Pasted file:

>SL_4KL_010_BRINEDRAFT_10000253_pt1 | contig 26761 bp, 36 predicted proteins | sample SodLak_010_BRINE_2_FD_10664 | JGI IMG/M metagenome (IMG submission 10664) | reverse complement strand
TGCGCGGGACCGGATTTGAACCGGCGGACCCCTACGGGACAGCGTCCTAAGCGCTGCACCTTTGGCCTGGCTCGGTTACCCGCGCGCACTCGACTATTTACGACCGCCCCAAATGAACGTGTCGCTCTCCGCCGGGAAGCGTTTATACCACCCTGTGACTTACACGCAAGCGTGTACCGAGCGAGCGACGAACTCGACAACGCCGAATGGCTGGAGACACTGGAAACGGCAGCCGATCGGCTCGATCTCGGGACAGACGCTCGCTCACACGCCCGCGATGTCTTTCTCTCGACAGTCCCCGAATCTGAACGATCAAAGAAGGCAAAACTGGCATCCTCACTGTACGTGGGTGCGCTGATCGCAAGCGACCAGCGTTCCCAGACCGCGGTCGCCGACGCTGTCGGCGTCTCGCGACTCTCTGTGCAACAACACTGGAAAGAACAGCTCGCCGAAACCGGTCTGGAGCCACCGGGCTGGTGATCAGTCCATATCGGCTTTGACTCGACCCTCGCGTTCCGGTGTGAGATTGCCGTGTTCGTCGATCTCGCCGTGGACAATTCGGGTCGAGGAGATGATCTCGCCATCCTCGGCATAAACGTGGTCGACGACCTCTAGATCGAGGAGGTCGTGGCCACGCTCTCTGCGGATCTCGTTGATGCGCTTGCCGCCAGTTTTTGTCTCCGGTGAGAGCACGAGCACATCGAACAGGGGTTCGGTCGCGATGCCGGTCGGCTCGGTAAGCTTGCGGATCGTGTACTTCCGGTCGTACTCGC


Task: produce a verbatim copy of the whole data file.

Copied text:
>SL_4KL_010_BRINEDRAFT_10000253_pt1 | contig 26761 bp, 36 predicted proteins | sample SodLak_010_BRINE_2_FD_10664 | JGI IMG/M metagenome (IMG submission 10664) | reverse complement strand
TGCGCGGGACCGGATTTGAACCGGCGGACCCCTACGGGACAGCGTCCTAAGCGCTGCACCTTTGGCCTGGCTCGGTTACCCGCGCGCACTCGACTATTTACGACCGCCCCAAATGAACGTGTCGCTCTCCGCCGGGAAGCGTTTATACCACCCTGTGACTTACACGCAAGCGTGTACCGAGCGAGCGACGAACTCGACAACGCCGAATGGCTGGAGACACTGGAAACGGCAGCCGATCGGCTCGATCTCGGGACAGACGCTCGCTCACACGCCCGCGATGTCTTTCTCTCGACAGTCCCCGAATCTGAACGATCAAAGAAGGCAAAACTGGCATCCTCACTGTACGTGGGTGCGCTGATCGCAAGCGACCAGCGTTCCCAGACCGCGGTCGCCGACGCTGTCGGCGTCTCGCGACTCTCTGTGCAACAACACTGGAAAGAACAGCTCGCCGAAACCGGTCTGGAGCCACCGGGCTGGTGATCAGTCCATATCGGCTTTGACTCGACCCTCGCGTTCCGGTGTGAGATTGCCGTGTTCGTCGATCTCGCCGTGGACAATTCGGGTCGAGGAGATGATCTCGCCATCCTCGGCATAAACGTGGTCGACGACCTCTAGATCGAGGAGGTCGTGGCCACGCTCTCTGCGGATCTCGTTGATGCGCTTGCCGCCAGTTTTTGTCTCCGGTGAGAGCACGAGCACATCGAACAGGGGTTCGGTCGCGATGCCGGTCGGCTCGGTAAGCTTGCGGATCGTGTACTTCCGGTCGTACTCGC